The Minor Characters: Winning

New York Knicks' Shawne Willams pulls down a rebound away from New Jersey Nets' Dan Gadzuric, top, during the first quarter of an NBA basketball game
AP Photo/Bill Koustron


In every movie, you have the Brad Pitt or the Nicholas Cage who is in all the fighting scenes, gets the attractive female, and saves the day. You also have the stage crew, the extras, and the minor characters that are kind of just “there.”

In a 24-win season, multiple players stand out as terrible and few stand out as exceptional. However, there are always those who don’t stand out at all. Last season, the whole team was either terrible or nondescript, save for Brook Lopez. This season was primed to have tons of nondescript contract year guys. Outside of Lopez & Travis Outlaw, every player was injured at some point, causing the Nets to suit up an NBA season-high 22 players. While tons of Nets were bad (Outlaw, Johan Petro, Stephen Graham), four stood out (or I guess didn’t stand out) as the background characters.

Mario West

Final Stats: 6 GP, 3 GS, 19.3 MPG, 3.7 PPG, 1.7 APG, 1.8 RPG, 1.2 SPG, 0.0 BPG, 42.9 FG%, 9.10 PER (yes, higher than Outlaw)

West was brought in mainly because Quinton Ross was injured. That should tell you enough. The guy was brought in on a 10-day contract just like Sundiata Gaines and made the most of it. The Nets got some tenacious defense, most notably against LeBron and his Heatles, and got a guy who never stopped trying. While West isn’t the most talented of players, he has heart and sometimes that’s enough for a player to get somewhere in the NBA. He demonstrated that he can be a decent “Trenton Hassell” off of the bench by playing 19.3 minutes per game this season before injuring his shoulder.

Dan Gadzuric

Final Stats: GP 14, GS 5 (WHAT!), 11.8 MPG, 2.8 PPG, 0.2 APG, 3.5 RPG, 0.2 SPG, 0.8 BPG, 41.5 FG%, 9.2 PER (once again, higher than Outlaw)

Gadzuric was brought in from Golden State with Brandan Wright in exchange for Troy Murphy. He was, in a word, bad. There was absolutely no reason why Gadzuric should have started 5 games over Wright or even Petro. However, he was an Avery Johnson type of player (some faulty reputation as a good defender, and you can start!). From a front office standpoint, Gadzuric was a pretty large expiring contract at 7.2 million for this season. On the court, Gadzuric didn’t really bring anything to the table. Despite the occasional dunk, he couldn’t really do much on offense. Despite the occasional hustle play, he was useless on defense. It is unlikely that he ever finds a job in the NBA ever again. Yet, he was starting on this team for a couple of weeks. Remind me why I still watched these games after Deron Williams and Hump went down?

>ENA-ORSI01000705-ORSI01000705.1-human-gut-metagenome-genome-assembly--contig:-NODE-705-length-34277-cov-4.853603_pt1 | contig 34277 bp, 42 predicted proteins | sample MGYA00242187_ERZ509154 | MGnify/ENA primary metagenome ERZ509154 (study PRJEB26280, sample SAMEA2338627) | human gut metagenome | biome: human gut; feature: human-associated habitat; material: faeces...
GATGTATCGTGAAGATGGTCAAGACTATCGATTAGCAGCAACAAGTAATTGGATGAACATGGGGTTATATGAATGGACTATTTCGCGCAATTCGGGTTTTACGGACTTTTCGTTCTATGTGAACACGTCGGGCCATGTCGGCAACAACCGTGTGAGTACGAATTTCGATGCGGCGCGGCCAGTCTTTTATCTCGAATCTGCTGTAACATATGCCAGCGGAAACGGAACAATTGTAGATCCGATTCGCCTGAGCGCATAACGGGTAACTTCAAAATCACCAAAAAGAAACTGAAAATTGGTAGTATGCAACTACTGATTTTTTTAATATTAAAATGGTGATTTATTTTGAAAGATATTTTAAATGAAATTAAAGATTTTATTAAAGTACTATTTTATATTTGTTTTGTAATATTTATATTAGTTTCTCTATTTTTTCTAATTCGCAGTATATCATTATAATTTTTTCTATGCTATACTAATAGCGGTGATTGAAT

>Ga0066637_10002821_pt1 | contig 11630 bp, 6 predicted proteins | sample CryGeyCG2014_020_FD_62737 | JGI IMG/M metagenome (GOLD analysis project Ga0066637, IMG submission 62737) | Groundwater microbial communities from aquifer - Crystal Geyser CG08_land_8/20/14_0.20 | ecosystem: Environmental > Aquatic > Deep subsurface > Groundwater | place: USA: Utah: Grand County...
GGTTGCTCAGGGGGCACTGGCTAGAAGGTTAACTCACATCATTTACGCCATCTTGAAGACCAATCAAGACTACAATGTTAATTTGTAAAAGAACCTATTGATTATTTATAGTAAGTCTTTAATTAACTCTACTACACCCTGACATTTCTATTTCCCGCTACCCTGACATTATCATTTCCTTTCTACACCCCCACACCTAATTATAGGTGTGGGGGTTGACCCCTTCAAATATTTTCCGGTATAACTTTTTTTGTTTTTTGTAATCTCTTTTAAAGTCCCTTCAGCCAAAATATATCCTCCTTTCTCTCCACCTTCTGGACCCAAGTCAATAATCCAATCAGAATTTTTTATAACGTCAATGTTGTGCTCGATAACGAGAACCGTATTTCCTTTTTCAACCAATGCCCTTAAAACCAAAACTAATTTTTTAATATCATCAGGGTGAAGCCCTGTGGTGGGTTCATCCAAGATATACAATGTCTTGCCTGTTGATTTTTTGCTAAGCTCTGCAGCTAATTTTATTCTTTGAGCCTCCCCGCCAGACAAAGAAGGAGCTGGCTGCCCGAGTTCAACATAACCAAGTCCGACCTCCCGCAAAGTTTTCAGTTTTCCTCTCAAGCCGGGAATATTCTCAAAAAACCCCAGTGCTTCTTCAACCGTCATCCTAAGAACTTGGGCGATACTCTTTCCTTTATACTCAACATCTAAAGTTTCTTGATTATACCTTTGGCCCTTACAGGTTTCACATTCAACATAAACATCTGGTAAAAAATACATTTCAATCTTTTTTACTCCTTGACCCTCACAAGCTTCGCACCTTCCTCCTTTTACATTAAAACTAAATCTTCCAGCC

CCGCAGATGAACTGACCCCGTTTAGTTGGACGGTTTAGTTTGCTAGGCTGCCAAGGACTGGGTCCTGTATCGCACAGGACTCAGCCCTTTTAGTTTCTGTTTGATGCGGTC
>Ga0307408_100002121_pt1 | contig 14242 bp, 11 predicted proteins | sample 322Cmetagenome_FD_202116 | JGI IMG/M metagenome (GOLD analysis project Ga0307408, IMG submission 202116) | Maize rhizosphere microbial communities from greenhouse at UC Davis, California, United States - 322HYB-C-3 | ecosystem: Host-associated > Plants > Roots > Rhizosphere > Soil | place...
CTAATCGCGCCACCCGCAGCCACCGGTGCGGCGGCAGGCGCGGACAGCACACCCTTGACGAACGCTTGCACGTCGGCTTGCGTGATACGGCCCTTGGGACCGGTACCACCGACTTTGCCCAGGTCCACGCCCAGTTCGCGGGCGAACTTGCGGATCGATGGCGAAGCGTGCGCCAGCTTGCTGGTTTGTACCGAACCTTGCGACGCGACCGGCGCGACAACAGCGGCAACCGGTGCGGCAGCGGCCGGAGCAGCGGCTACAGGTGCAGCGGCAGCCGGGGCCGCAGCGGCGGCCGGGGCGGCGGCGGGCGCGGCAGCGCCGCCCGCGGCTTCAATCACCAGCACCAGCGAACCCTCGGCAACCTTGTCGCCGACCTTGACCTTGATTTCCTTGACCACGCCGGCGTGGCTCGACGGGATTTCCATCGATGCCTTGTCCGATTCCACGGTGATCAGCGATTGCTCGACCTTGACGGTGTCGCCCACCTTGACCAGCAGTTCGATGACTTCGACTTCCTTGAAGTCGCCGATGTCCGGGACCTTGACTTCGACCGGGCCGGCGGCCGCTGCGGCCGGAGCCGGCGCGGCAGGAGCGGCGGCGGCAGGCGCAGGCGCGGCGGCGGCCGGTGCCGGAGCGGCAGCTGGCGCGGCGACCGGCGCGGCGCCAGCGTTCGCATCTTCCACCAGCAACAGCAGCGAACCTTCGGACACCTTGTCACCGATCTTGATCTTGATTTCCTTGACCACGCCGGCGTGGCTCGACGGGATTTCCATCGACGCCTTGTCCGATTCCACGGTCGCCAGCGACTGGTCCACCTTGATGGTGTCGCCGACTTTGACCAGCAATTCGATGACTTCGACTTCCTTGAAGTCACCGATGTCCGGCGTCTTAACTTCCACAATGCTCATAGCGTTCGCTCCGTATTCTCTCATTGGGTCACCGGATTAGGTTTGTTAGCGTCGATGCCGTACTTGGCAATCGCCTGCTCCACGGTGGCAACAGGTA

Quinton Ross

Final Stats: GP 36, GS 4, 9.8 MPG, 1.6 PPG, 0.3 APG, 0.8 RPG, 0.1 SPG, 0.2 BPG, 44.1 FG %, 3.71 PER (I guess Outlaw had to beat someone)

The Nets should have just signed Trenton Hassell at this point. Ross is infamously known as one of the least efficient players in the league. Why is this? Because when he goes on the court, well, he doesn’t really do anything. His PER of 3.71 only slightly beats last year (3.04, league low). While he was a good defender, he would have to play at an All-Defense team level in order to justify scoring 7 points per 40 minutes. Ross had an unfortunate shoulder injury late in the season and that probably will doom his chances of making an NBA roster next season.

Brandan Wright

Final Stats: GP 16, GS 1, 11.5 MPG, 3.6 PPG, 0.4 APG, 3.0 RPG, 0.5 SPG, 0.4 BPG, 40.7 FG%, 15.5 PER

Ah, and we reach Brandan Wright. Wright is definitely the most interesting character on this list. He’s like a poor man’s Anthony Randolph, a rail-thin, abused Don Nelson victim who has finishing skills, can run the floor, and has all the talent in the world. For this reason (and the fact that he was once a lottery pick), Wright became as close to a fan favorite as he could have. However, I don’t think that this was justified. While Avery probably shouldn’t have started Gadzuric this season, Wright was basically a rookie. He’s played in 114 games over 3 seasons. He looks completely lost at times on both ends of the floor. Despite being athletic, he can’t create for himself at all. He’s practically the same player he was on the fateful day in which Jason Richardson was traded for him. At this point, I don’t think Wright can amount to much due to the fact that he’s too raw for his age. Coaches have short leashes for 23 year olds that still can’t rotate (the one game he started, he played 3 minutes after letting Erick Dampier go ballistic inside). Still, Wright is athletic and has some promise. He’ll probably find his way onto another team next season.